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January 2011 Issue


Firing Line Report: Optimism Growing,
But Worries Linger for Offshore Oil



By Lauren Masterson
Managing Editor
Sea Technology Magazine



Once again this year, Sea Technology magazine asked leaders in the oceanographic/marine products and services industry to contribute to our annual Firing Line Report, updating us on their business over the past year and giving insight into what they anticipate for the market in 2011.

Their responses suggest that the effects of the global recession are beginning to ebb. Unlike last year, when more than a third of respondents reported that their sales had declined, most respondents this year said their sales in 2010 were either above or level with 2009. And when asked to describe the mood in the domestic and international ocean markets, most said they felt a sense of optimism.

Respondents seemed to apply this optimism less to their own businesses, however; nearly all of the responders replied that they expect sales at their own company to remain at or drop below current levels.

Offshore Oil Potential
The industry’s disappointment with offshore oil and gas over the past couple of years has given way to a sense of unrealized potential.

Most respondents said they thought offshore oil had the greatest potential for growth, but they expressed concerns regarding U.S. federal government policies toward offshore oil after the Deepwater Horizon spill in the Gulf of Mexico.

Earlier in 2010, it seemed that some restrictions on offshore oil and gas leasing were about to be lifted. In late March, President Barack Obama laid out his plans for domestic energy production with an updated Minerals Management Service (MMS) Five-Year Leasing Program. The new plan would have enabled preliminary exploration to begin on areas off the Atlantic Coast from Delaware to Florida, areas in the Chukchi and Beaufort Seas in Alaska, and 24 million additional acres in the Eastern Gulf of Mexico.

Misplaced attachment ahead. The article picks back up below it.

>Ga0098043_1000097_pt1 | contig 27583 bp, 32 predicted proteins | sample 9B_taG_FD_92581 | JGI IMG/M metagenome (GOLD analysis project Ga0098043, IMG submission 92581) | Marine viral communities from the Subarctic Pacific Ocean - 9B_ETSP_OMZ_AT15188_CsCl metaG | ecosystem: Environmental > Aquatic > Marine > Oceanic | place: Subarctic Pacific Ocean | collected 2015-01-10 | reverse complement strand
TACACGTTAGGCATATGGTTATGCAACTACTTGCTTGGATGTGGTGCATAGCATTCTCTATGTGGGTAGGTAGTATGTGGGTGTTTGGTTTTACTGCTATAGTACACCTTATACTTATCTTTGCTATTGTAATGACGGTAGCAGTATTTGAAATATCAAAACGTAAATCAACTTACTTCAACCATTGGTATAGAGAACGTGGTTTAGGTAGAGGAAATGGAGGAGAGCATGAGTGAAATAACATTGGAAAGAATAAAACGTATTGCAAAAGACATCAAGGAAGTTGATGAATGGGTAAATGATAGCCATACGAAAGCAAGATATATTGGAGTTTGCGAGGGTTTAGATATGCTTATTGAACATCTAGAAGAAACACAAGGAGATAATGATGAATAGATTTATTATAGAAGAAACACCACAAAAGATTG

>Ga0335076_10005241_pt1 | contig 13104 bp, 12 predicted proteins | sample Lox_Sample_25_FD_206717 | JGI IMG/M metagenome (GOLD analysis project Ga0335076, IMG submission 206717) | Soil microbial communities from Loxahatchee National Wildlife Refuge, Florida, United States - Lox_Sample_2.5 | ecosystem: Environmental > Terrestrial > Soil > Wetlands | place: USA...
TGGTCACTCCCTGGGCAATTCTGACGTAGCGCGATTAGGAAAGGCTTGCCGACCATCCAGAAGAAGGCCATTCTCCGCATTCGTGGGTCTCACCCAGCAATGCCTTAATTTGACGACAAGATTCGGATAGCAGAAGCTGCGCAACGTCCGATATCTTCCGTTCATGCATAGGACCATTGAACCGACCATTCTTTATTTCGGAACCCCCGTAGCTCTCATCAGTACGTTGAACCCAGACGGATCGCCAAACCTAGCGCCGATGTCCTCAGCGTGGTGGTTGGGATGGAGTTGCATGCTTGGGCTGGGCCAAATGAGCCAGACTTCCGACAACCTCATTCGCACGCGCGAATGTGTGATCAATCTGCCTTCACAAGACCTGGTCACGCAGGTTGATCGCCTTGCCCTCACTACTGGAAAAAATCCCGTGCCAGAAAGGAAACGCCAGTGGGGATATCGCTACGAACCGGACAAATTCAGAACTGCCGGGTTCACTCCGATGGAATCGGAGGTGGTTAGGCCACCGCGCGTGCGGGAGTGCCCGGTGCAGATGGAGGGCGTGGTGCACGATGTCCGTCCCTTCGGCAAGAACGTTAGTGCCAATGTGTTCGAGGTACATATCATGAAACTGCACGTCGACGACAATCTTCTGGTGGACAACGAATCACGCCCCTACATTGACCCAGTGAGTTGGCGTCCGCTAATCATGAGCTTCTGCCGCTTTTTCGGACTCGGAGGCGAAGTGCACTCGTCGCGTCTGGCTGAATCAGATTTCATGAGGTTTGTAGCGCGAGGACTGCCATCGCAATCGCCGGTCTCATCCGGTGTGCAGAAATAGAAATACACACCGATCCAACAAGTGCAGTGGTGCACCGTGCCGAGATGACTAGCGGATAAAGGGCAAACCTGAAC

This good news for the U.S. offshore industry was swiftly countered, however. Less than a month later, an explosion damaged the Deepwater Horizon drilling rig, which had been drilling for BP plc (London, England) in the deepwater Gulf of Mexico, causing the Macondo well to spill millions of barrels of oil into the gulf.

The effects of the spill, the largest accidental marine spill to date, were far-reaching. While it provided some short-term business opportunities for those involved in the pollution control market as authorities struggled to control the spill and protect the gulf, there was a major regulatory backlash.

As the government hastened to reassure the public that officials were doing all they could to ensure offshore drilling’s safety, several major changes were implemented.

Within a month, Secretary of the Interior Ken Salazar had issued an executive order dissolving MMS, carving it into three separate bureaus. By the end of May, the Obama administration had imposed a six-month moratorium on all new drilling permits in waters deeper than 500 feet, and the administration continued to add a litany of restrictions and regulations in an attempt to ensure drilling safety.

As a result, while most of the respondents felt that offshore oil and gas was the field with the most potential for growth, their optimism for the industry was tempered by their uncertainties about how the latest federal regulations will affect this sector.

Active Product Categories
Respondents said that their most active product categories in 2010 were electrical equipment and fiber optic systems. Various types of sonar were also marked as categories of high activity.

Conclusions
Though manufacturers in the oceanographic/marine products and services industry were beginning to see some signs of hope for renewed prosperity over the past year, most are still hesitant to forecast a stellar year to come for their business. The overall mood appears to be cautious, watching and waiting to see how new government regulations will impact the industry.




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Sea Technology is read worldwide in more than 110 countries by management, engineers, scientists and technical personnel working in industry, government and educational research institutions. Readers are involved with oceanographic research, fisheries management, offshore oil and gas exploration and production, undersea defense including antisubmarine warfare, ocean mining and commercial diving.